Pseudocraters Never Die (Phillips County, Montana)
On the Internet, known pseudocraters ( craterwrongs )
never seem to die. They seem to get endlessly recycled
as seen in a rambling article, “The Younger Dryas Impact
Event and the Cycles of Cosmic Catastrophes,” reprinted
by RH on July 5, 2012 at:
This web page cites:
Geologists may have found 'new' meteor crater – Montana
by Annette Hayden, Havre Daily News, June 11, 2007.
This circular feature is located at Latitude: 47.804896°:
Longitude: -108.631878° in Phillips County, Montana,
about 14.5 km southwest of Zortman, Montana.
as can be seen at:
Unfortunately, these circular features are not impact craters.
These features, which partially surround the Little Rocky
Mountains, are eroded surfaces of circular structural domes
created by the uplift of sedimentary strata overlying laccolithic
intrusions composed of syenite porphry.
These laccoliths are discussed in "Geology and Physiography
of Fort Belknap" at:
A geologic cross section of these circular features can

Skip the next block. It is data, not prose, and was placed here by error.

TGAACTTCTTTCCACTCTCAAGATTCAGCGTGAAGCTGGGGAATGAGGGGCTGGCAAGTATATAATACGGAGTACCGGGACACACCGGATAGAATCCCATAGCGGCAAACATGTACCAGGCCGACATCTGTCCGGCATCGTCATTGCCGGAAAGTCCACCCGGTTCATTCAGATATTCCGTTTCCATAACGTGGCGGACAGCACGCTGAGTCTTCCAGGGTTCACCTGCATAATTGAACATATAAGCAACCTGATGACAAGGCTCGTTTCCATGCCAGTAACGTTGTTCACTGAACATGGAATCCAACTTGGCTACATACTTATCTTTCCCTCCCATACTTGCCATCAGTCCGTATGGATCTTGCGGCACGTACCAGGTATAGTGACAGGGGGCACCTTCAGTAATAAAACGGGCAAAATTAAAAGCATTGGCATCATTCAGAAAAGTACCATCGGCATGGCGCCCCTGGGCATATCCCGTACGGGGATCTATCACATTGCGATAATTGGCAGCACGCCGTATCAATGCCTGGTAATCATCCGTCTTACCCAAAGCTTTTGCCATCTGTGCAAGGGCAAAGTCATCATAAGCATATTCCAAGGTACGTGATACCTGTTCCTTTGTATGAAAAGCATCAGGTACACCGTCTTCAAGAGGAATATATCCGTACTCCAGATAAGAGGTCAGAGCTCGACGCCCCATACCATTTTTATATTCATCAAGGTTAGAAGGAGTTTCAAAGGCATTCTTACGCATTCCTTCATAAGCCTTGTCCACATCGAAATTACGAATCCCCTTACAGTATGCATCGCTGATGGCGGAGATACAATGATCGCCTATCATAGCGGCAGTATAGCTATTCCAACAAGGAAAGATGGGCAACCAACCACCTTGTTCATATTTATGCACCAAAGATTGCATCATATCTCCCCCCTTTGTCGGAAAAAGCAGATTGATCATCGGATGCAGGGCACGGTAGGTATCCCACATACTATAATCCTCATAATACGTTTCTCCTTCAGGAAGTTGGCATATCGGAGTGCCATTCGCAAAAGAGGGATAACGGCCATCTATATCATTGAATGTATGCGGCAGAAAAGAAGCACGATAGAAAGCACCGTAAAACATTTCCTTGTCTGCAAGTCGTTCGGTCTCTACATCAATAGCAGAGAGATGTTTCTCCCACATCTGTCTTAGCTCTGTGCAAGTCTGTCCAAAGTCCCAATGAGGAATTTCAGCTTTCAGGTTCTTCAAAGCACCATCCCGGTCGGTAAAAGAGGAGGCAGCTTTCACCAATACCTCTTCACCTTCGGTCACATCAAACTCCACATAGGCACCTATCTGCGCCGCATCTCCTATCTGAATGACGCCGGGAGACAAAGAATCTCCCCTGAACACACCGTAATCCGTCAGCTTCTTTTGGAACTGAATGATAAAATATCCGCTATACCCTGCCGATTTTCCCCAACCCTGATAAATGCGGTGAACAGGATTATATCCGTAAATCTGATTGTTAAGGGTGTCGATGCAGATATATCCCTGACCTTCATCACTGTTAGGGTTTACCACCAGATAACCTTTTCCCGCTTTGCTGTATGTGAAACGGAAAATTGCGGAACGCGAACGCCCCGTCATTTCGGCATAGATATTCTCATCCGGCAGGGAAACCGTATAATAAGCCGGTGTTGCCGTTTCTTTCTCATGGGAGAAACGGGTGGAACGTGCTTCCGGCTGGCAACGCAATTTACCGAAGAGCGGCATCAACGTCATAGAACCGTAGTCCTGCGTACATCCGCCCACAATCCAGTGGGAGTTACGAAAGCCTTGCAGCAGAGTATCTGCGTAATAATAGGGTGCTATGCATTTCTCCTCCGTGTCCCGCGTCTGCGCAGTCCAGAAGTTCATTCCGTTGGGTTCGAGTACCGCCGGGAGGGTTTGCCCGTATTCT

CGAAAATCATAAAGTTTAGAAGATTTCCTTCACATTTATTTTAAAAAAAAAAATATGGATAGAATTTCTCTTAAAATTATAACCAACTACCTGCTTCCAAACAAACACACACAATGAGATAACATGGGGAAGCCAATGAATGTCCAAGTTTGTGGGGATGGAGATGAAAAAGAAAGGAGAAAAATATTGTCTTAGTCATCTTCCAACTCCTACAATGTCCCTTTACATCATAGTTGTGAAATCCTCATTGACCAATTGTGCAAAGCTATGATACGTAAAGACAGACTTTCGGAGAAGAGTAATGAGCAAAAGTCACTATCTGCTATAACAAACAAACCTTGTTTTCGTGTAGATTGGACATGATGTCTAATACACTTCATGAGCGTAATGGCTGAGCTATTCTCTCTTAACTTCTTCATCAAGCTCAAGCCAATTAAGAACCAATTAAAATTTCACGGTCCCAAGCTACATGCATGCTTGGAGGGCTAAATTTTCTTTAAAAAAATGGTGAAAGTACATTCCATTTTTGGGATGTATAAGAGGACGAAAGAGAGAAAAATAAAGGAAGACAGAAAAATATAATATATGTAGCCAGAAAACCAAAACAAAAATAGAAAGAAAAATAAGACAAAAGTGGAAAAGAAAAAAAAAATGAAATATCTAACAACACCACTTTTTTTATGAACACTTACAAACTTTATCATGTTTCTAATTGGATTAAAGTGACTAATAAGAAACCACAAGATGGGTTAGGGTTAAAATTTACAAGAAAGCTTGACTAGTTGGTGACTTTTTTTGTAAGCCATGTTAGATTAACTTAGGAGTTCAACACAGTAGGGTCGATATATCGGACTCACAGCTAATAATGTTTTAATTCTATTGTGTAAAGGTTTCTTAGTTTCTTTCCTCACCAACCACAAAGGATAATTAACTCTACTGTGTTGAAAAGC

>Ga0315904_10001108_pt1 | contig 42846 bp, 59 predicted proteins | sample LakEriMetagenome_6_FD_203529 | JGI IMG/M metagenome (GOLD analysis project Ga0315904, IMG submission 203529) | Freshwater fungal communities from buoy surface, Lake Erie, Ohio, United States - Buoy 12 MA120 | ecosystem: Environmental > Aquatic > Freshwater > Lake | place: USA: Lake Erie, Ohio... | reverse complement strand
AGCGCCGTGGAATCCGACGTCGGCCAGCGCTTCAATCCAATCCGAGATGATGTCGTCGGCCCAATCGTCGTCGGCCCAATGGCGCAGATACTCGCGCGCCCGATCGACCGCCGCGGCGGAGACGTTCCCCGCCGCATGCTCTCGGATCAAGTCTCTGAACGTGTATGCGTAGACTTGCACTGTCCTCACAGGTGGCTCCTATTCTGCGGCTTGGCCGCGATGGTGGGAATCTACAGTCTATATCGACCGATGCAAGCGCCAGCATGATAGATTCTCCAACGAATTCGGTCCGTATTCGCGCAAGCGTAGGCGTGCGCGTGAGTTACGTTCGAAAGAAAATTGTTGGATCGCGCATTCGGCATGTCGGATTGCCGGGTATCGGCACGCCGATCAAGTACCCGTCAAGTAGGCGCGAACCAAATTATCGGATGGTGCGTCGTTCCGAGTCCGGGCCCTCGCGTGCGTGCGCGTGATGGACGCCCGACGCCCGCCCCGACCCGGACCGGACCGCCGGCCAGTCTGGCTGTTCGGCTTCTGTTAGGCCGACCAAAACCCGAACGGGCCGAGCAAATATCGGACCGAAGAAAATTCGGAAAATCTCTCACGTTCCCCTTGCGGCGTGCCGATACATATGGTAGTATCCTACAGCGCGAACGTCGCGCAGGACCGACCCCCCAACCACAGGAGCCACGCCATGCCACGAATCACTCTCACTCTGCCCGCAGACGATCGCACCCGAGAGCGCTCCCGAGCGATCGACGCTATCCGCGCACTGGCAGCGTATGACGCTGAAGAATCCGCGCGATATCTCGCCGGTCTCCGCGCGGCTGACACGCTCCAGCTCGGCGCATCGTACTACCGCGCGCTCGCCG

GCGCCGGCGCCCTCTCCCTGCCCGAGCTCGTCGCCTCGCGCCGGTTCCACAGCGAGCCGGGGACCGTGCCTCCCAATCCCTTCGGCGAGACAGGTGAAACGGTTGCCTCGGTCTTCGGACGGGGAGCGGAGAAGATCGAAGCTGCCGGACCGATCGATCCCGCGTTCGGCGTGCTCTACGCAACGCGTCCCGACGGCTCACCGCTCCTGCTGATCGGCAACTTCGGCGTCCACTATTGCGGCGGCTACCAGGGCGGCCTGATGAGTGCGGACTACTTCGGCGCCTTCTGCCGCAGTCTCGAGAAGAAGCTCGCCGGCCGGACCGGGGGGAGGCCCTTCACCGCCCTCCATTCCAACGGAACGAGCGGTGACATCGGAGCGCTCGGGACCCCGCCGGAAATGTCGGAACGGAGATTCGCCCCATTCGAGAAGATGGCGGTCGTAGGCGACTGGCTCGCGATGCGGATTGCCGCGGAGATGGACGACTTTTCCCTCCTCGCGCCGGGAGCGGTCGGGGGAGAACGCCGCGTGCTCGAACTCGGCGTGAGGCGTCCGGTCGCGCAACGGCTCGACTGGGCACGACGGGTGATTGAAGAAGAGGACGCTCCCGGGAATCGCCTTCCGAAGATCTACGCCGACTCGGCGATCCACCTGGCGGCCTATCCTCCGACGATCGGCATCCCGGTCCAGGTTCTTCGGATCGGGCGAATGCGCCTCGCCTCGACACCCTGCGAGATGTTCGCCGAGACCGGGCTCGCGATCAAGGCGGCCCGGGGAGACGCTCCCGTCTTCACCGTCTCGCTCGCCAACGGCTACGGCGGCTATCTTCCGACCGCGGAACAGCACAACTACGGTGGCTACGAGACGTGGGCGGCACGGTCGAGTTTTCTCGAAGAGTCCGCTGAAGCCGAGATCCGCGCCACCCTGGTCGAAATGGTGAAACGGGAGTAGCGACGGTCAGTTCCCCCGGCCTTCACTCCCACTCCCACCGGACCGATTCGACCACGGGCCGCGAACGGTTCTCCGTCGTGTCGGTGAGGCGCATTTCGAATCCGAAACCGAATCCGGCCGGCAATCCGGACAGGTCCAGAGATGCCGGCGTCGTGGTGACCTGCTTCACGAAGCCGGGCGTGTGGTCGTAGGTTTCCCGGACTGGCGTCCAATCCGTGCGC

be found at:
According to the above web page, a laccolith is a “concordant
igneous intrusion that has domed the overlying rocks and has
a known or assumed flat floor and a postulated dikelike
feeder beneath its thickest point. It is roughly circular in plan,
less than five miles in diameter, and from a few feet to several
hundred feet in thickness.”
The geology of these features is illustrated by:
Porter, K. W., and E. M. Wilde, 2001, Geologic map of the
Zortman 30' x 60' quadrangle, eastern Montana, Montana
Bureau of Mines and Geology. Open-File Report 438,
16 p., 1 sheet(s), 1:100,000.
This report is available from:
The 4.2 MB PDF file of the geologic map is available from:
Publications about these circular geologic structures are:
Collier, A. J., and S. H. Cathcart, 1922, Possibility of finding
oil in laccolithic domes south of the Little Rocky Mountains,
Montana. Bulletin 736-F (pp. F171-F178) United States
Geological Survey, reston, Virginia.
Knechtel, M. M., 1944, Oil and gas possibilities of the plains
adjacent to the Little Rocky Mountains, Montana. Oil and Gas
Investigations Map no. OM-4, scale 1:48000, U.S. Geological
Survey, Reston, Virginia.
Knechtel, M.M., 1959, Stratigraphy of the Little Rocky
Mountains and encircling foothills, Montana. Bulletin
no. 1072-N, U.S. Geological Survey, Reston, Virginia.
Laccolith - http://en.wikipedia.org/wiki/Laccolith
2. What's a laccolith? - http://formontana.net/2a.html
Syenite - http://en.wikipedia.org/wiki/Syenite
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